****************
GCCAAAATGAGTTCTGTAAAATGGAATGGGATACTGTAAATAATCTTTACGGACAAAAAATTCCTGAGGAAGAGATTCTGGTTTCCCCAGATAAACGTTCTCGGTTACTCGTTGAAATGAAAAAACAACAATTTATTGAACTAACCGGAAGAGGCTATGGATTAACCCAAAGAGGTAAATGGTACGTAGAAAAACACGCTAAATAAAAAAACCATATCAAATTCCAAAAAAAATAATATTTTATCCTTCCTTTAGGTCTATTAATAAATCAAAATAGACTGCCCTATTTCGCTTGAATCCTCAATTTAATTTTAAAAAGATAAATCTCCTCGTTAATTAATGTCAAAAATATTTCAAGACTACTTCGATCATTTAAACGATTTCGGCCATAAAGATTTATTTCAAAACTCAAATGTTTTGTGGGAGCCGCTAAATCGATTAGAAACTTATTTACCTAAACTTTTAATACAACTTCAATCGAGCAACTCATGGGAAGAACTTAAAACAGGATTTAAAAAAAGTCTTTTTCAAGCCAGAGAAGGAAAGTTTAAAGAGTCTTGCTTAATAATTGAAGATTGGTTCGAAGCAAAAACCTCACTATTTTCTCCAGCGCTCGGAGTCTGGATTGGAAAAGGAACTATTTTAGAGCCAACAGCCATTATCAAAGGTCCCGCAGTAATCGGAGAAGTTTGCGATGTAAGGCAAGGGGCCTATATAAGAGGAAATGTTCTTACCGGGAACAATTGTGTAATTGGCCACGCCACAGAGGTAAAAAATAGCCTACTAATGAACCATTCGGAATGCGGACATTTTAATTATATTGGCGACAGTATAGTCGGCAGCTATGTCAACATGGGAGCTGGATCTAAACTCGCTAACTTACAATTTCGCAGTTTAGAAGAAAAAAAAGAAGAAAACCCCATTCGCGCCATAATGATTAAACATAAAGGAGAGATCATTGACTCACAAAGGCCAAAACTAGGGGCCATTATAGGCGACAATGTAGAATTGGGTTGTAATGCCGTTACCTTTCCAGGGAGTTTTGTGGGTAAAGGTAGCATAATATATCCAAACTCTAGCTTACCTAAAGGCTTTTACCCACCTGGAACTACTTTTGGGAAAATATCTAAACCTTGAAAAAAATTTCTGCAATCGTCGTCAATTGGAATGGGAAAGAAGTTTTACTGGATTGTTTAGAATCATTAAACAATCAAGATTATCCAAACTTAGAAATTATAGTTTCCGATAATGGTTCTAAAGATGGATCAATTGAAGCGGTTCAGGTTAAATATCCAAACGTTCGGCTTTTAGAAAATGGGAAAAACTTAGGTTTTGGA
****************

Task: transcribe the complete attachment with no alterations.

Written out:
GCCAAAATGAGTTCTGTAAAATGGAATGGGATACTGTAAATAATCTTTACGGACAAAAAATTCCTGAGGAAGAGATTCTGGTTTCCCCAGATAAACGTTCTCGGTTACTCGTTGAAATGAAAAAACAACAATTTATTGAACTAACCGGAAGAGGCTATGGATTAACCCAAAGAGGTAAATGGTACGTAGAAAAACACGCTAAATAAAAAAACCATATCAAATTCCAAAAAAAATAATATTTTATCCTTCCTTTAGGTCTATTAATAAATCAAAATAGACTGCCCTATTTCGCTTGAATCCTCAATTTAATTTTAAAAAGATAAATCTCCTCGTTAATTAATGTCAAAAATATTTCAAGACTACTTCGATCATTTAAACGATTTCGGCCATAAAGATTTATTTCAAAACTCAAATGTTTTGTGGGAGCCGCTAAATCGATTAGAAACTTATTTACCTAAACTTTTAATACAACTTCAATCGAGCAACTCATGGGAAGAACTTAAAACAGGATTTAAAAAAAGTCTTTTTCAAGCCAGAGAAGGAAAGTTTAAAGAGTCTTGCTTAATAATTGAAGATTGGTTCGAAGCAAAAACCTCACTATTTTCTCCAGCGCTCGGAGTCTGGATTGGAAAAGGAACTATTTTAGAGCCAACAGCCATTATCAAAGGTCCCGCAGTAATCGGAGAAGTTTGCGATGTAAGGCAAGGGGCCTATATAAGAGGAAATGTTCTTACCGGGAACAATTGTGTAATTGGCCACGCCACAGAGGTAAAAAATAGCCTACTAATGAACCATTCGGAATGCGGACATTTTAATTATATTGGCGACAGTATAGTCGGCAGCTATGTCAACATGGGAGCTGGATCTAAACTCGCTAACTTACAATTTCGCAGTTTAGAAGAAAAAAAAGAAGAAAACCCCATTCGCGCCATAATGATTAAACATAAAGGAGAGATCATTGACTCACAAAGGCCAAAACTAGGGGCCATTATAGGCGACAATGTAGAATTGGGTTGTAATGCCGTTACCTTTCCAGGGAGTTTTGTGGGTAAAGGTAGCATAATATATCCAAACTCTAGCTTACCTAAAGGCTTTTACCCACCTGGAACTACTTTTGGGAAAATATCTAAACCTTGAAAAAAATTTCTGCAATCGTCGTCAATTGGAATGGGAAAGAAGTTTTACTGGATTGTTTAGAATCATTAAACAATCAAGATTATCCAAACTTAGAAATTATAGTTTCCGATAATGGTTCTAAAGATGGATCAATTGAAGCGGTTCAGGTTAAATATCCAAACGTTCGGCTTTTAGAAAATGGGAAAAACTTAGGTTTTGGA